15. juni 2011
The Danish Competition and Consumer Authority has published the yearly Competition and Consumer Report 2011. The report highlights the interplay between competition and consumer behaviour and takes stock of the competition intensity and consumer conditions in Denmark.
The report highlights effective competition and good consumer conditions as
important drivers for growth and new opportunities for consumers. Effective
competition contributes to a dynamic development of the business sector and
ensures that consumers have access to the best products at low prices. Good
consumer conditions ensure that consumers can make safe purchases, that the
businesses compete on a level playing field, and that consumers choose their
preferred products. This enhances market efficiency and increases wealth.
The report shows that consumer conditions in Denmark have improved until
2011 which is last year with accessible data. There are signs of a slight improvement in competition intensity from 2000 to 2008 (2008 is the last year
with data on competition intensity). However, the results also indicate that the
degree of competition in Denmark is not as vigorous as in comparable countries.
The results build on indicators of consumer conditions across a large
number of markets and competition indicators measured by comparable prices
and a composite competition index for Denmark.
Strong competition and consumer legislation, effective enforcement, and preventive effort set out the framework for a sound interplay between consumers and businesses. In 2010 consumer conditions in Denmark were improved in the areas for travel guarantee, assessment of loan risk and consumer rights when businesses do not follow decisions taken by the competition authorities. Furthermore, the Competition Council’s scope to interfere in harmful mergers was strengthened.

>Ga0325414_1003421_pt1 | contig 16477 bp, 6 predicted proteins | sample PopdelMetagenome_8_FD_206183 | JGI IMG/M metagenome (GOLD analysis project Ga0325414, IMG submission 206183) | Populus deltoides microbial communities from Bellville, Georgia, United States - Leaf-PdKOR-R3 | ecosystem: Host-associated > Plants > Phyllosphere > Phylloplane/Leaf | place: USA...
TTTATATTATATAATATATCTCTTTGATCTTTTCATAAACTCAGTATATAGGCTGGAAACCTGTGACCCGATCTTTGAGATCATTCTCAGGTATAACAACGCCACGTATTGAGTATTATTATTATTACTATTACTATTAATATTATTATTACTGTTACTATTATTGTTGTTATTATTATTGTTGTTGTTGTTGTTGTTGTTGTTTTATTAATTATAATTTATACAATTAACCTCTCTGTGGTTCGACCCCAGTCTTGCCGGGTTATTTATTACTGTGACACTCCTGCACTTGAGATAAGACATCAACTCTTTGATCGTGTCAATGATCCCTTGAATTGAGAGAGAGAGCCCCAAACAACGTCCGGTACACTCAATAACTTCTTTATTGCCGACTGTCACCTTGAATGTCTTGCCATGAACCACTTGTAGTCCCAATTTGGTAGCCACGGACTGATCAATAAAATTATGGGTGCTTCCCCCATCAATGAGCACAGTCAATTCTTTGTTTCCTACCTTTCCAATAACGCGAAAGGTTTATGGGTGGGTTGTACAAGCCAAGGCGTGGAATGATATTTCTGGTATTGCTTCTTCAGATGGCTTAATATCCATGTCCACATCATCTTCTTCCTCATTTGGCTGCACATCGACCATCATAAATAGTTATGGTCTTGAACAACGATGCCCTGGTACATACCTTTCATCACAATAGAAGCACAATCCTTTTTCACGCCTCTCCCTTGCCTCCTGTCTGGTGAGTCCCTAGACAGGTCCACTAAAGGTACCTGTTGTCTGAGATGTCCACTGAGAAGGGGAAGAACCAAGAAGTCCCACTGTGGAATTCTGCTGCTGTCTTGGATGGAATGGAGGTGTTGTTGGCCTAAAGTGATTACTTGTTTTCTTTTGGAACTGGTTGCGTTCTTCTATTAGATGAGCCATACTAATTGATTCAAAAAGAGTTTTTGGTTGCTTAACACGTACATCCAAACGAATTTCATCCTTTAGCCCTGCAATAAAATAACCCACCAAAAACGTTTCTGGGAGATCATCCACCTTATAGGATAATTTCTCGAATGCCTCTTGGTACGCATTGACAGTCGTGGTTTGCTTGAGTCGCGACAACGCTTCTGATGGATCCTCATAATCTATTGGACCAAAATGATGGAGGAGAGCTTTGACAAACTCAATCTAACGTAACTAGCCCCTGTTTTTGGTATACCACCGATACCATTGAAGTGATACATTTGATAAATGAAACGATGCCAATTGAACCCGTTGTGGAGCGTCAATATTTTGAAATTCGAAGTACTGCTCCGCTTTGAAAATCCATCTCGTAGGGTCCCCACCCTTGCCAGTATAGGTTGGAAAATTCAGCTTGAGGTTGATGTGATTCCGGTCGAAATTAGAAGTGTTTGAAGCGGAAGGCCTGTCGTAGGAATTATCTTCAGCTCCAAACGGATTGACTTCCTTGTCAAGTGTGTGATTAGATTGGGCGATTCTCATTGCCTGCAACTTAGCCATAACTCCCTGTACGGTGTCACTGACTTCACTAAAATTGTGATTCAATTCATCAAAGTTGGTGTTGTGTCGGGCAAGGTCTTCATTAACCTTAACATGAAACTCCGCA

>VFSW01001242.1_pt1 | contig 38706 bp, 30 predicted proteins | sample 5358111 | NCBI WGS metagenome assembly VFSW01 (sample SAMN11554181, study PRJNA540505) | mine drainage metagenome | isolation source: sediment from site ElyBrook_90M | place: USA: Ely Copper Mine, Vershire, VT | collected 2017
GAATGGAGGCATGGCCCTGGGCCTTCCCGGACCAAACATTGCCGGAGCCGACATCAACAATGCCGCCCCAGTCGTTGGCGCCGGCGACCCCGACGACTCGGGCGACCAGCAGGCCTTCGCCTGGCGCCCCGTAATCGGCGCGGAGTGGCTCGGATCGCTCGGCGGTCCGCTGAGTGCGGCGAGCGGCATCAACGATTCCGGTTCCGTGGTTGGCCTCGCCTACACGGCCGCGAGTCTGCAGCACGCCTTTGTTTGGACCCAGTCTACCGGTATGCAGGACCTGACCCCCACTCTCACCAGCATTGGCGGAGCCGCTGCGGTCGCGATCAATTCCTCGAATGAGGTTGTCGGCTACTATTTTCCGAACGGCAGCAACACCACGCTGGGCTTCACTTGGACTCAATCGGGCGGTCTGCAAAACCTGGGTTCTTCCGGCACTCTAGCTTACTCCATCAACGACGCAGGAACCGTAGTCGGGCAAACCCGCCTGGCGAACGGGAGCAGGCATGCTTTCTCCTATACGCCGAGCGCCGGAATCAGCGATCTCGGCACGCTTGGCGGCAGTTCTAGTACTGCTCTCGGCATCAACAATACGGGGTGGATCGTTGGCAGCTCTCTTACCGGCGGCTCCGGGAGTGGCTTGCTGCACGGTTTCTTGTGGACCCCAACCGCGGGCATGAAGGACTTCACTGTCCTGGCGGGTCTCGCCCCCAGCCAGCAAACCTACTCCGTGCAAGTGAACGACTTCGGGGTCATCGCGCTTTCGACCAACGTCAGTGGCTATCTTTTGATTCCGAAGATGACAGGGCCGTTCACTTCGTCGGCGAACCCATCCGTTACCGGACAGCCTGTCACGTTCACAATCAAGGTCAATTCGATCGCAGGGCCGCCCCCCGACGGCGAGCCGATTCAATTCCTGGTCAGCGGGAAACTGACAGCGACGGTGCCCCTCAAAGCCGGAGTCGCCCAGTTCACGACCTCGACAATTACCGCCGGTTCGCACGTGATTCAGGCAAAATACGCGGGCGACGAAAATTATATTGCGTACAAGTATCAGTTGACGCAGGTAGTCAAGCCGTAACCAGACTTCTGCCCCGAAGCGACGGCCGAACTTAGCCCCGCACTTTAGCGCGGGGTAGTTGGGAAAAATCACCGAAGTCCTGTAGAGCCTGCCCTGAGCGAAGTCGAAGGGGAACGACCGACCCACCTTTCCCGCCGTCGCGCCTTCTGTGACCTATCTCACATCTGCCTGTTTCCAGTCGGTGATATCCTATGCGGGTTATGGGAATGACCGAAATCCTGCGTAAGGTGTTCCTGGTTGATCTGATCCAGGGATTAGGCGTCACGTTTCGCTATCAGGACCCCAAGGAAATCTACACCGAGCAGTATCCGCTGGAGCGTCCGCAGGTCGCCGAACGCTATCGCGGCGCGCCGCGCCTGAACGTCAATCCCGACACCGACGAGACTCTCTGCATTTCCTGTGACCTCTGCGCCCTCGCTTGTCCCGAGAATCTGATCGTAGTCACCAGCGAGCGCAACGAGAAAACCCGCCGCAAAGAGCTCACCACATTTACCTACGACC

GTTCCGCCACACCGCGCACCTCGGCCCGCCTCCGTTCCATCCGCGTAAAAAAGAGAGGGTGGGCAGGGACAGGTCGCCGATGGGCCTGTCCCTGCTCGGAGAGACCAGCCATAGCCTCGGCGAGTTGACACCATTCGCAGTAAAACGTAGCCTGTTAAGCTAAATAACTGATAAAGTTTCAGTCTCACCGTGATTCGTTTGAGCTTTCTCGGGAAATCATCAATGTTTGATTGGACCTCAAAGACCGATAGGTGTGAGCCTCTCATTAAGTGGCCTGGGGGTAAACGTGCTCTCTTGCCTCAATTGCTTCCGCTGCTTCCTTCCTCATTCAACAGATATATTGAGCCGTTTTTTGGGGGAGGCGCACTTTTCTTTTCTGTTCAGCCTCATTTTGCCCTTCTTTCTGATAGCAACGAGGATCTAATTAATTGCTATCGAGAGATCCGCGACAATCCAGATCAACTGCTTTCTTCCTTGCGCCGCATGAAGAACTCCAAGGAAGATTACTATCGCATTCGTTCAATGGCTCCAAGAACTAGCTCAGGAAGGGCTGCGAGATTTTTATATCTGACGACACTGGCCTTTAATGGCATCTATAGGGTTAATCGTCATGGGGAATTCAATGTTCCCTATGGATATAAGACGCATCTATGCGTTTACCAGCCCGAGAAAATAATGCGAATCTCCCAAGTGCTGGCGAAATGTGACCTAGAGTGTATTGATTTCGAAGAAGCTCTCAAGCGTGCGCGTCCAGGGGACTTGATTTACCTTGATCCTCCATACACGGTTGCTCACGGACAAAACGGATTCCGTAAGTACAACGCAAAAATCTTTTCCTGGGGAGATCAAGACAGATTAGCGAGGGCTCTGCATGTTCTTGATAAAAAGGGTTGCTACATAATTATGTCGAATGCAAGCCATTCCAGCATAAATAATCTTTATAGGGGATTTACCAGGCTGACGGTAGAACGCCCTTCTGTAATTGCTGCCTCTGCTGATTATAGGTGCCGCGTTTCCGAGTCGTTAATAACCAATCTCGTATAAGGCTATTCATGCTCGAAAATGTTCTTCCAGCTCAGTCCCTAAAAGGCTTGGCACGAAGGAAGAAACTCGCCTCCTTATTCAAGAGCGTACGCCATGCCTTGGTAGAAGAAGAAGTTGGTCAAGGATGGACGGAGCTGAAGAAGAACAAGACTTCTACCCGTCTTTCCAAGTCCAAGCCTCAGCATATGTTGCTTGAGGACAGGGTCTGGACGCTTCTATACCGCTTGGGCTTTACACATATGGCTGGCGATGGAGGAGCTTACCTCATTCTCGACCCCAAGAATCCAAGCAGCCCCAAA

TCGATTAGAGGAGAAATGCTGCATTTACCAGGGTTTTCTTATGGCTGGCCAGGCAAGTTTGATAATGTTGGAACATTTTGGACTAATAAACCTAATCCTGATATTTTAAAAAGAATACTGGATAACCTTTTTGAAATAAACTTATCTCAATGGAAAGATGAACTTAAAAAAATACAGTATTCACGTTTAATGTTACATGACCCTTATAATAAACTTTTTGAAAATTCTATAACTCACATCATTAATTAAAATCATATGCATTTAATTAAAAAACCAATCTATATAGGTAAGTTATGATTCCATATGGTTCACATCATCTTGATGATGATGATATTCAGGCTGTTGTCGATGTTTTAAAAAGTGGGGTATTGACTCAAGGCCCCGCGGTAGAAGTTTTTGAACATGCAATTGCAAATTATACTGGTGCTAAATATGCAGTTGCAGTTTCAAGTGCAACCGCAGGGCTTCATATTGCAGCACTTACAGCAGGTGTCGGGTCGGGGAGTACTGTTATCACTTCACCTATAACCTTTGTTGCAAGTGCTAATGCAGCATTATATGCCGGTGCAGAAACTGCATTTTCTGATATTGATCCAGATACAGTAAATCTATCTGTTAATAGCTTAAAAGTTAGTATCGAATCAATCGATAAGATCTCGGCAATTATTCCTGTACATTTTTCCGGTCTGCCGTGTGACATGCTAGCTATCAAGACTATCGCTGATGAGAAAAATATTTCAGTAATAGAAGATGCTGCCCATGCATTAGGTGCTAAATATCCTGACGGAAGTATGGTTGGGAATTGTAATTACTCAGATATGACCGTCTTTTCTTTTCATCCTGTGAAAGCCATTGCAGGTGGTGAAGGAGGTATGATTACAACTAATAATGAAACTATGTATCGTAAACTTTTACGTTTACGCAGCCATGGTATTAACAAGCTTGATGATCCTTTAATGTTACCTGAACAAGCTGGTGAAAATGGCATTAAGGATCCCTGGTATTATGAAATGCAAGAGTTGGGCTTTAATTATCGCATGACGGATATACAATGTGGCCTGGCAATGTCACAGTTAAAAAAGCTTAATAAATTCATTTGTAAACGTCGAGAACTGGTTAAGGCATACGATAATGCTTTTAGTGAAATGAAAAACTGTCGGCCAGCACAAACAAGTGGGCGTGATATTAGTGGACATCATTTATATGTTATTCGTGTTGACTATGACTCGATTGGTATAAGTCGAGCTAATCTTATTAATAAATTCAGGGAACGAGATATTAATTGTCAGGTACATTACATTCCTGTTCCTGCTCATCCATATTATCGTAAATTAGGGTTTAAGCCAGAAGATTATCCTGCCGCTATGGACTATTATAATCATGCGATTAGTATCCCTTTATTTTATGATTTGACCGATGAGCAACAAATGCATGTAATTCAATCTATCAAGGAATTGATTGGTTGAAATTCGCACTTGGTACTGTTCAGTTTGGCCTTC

Competition in publicly-provided services contributes to ensure cost efficient
production of public services and may enhance innovation. The share of public
services subject to competition has increased in recent years, most notably in
municipalities. However, large differences exist between municipalities with
respect to their use of private suppliers. Moreover, competition in welfare services is less wide-spread in comparison with competition in technical services. This suggests that increased competition in publicly-provided services can improve efficiency in the public sector further.
In April 2011, the Danish government entered into an agreement with a
range of parties in the Danish Parliament to boost Danish productivity
through increased competition in the construction sector, the private service
sector and the public sector.
Competition and Consumer Report 2011 (only available in Danish)
Summary in English